Charles Steele Jr., president and CEO of the Southern Christian Leadership Conference (SCLC), is calling for leaders of social justice and civil rights groups – from young activists to established figures – to meet and develop a unified, non-violent approach to protesting the killings of people of color by police.
He issued his call for a meeting during the bout of civil unrest in St. Louis, Mo., on September 17 – the second time in the past three years that protests paralyzed that metropolitan area, following the death of a black man at the hands of a white police officer.
“I say, ‘Let’s collaborate,’” Steele said, adding that it is important for the gathering to include representatives from across the generations and races.
Steel is seeking a formal meeting to be held to exchange ideas, strategize solutions, and recommit all social justice and civil rights activists to non-violent demonstrations.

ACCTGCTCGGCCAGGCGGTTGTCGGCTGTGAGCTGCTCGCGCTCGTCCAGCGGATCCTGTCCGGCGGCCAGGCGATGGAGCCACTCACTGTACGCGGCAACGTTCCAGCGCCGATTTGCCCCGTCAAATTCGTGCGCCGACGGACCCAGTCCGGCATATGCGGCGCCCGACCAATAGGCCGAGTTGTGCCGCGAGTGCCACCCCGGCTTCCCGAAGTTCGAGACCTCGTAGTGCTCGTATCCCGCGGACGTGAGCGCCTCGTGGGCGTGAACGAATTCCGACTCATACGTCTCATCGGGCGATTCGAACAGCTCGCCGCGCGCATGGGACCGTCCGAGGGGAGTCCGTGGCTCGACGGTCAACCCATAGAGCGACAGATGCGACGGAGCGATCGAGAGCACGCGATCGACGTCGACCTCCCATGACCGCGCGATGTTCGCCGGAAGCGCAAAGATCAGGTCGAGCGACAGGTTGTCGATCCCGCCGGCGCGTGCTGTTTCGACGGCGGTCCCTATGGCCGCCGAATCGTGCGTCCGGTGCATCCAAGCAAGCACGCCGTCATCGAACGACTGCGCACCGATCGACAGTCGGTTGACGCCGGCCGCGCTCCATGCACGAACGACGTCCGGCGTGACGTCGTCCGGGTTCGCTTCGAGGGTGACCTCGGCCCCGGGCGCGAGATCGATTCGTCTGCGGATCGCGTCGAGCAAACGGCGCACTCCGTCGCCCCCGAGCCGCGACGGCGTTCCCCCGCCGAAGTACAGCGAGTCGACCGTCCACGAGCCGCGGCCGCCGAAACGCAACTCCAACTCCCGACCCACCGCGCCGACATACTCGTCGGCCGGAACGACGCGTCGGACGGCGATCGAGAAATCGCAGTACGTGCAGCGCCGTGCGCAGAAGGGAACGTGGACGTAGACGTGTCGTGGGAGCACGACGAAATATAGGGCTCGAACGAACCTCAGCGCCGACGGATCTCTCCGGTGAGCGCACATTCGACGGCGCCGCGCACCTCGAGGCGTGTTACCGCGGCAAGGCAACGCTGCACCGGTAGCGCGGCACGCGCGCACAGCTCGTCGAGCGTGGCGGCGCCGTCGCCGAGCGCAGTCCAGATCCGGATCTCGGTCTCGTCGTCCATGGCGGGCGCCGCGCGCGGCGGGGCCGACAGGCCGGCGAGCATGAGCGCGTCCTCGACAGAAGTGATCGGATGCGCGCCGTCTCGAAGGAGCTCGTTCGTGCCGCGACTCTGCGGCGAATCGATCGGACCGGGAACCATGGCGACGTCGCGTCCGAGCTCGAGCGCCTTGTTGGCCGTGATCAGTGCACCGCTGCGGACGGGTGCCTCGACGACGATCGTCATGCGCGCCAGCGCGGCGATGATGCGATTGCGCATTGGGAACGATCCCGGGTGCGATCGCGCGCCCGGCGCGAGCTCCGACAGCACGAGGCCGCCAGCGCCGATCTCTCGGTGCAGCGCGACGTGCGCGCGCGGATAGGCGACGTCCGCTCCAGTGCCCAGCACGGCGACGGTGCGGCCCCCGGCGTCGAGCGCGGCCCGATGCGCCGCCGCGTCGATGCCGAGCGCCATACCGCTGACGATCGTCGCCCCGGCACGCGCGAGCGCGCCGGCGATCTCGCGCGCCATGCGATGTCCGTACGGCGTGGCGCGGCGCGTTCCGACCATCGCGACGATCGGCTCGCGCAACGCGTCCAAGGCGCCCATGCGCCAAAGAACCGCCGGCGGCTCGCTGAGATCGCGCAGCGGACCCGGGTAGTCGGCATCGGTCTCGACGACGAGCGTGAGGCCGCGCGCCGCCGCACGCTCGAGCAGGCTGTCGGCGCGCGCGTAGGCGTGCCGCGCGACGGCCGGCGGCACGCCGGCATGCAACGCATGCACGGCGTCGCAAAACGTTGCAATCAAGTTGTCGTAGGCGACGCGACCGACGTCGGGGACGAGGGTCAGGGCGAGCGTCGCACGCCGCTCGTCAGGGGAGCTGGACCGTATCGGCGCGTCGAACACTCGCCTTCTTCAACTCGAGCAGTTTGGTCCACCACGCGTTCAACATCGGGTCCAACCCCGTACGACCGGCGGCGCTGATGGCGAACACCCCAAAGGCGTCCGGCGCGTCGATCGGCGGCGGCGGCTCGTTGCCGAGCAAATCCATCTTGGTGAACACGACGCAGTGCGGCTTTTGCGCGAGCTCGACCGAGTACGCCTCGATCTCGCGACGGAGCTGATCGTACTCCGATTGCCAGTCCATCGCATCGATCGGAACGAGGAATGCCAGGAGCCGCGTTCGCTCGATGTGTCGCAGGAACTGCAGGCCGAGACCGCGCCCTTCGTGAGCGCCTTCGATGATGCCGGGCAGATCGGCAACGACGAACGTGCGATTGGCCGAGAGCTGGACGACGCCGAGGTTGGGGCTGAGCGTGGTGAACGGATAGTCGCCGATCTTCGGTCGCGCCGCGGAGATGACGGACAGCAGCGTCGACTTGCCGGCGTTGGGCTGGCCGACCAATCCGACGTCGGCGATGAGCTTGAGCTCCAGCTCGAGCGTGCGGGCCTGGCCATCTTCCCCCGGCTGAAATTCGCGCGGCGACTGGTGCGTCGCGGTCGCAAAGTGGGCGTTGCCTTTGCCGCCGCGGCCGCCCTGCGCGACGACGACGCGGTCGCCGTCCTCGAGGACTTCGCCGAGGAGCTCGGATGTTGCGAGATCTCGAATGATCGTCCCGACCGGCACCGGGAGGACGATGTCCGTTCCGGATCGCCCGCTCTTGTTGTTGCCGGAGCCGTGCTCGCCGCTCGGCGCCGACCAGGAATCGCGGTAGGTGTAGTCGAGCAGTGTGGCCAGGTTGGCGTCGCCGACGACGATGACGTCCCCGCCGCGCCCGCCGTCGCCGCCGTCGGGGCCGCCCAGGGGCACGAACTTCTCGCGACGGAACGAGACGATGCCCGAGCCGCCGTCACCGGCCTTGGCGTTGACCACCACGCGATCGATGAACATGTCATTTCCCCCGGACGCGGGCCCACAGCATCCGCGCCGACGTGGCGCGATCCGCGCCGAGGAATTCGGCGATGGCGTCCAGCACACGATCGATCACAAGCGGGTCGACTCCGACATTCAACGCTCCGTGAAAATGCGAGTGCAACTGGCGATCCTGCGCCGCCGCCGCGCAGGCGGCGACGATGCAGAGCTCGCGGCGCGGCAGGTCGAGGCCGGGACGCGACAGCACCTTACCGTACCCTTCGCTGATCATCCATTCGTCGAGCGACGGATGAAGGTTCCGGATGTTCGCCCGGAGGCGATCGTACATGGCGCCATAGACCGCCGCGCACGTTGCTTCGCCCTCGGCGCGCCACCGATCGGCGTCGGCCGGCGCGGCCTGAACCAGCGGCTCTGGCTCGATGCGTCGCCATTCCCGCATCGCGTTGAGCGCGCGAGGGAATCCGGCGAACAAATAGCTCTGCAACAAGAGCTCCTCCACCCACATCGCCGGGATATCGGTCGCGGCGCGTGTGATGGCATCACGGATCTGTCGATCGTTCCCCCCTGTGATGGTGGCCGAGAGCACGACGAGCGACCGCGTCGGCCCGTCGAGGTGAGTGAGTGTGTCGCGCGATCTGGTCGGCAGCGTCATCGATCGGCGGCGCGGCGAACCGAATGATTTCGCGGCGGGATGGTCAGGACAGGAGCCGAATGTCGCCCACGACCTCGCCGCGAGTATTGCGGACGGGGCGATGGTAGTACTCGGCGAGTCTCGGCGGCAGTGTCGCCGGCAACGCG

In 2014, protestors and police clashed violently after 18-year-old Michael Brown was killed in Ferguson, just outside the city of St. Louis. A movement emerged from those protests, with activists calling for a change in how police treat people of color.
Recent protests arose in light of the Anthony Smith shooting. Though Smith was killed in 2011, Jason Stockley’s trial just held this year, with a not-guilty verdict rendered September 15.
A meeting among older, established civil rights leaders and today’s young activists, Steele believes, can be effective in devising ways to de-escalate tensions in communities where distrust of police may run high, and could ward off the disruption additional gains in civil rights as well as decades of progress.
Dr. Martin Luther King Jr., co-founded the Southern Christian Leadership Conference in the 1950s, and was its first president. The organization has continued supporting social justice causes and people from marginalized communities. It remains committed to King’s principles of non-violent protest, and offers training in peaceful protest techniques.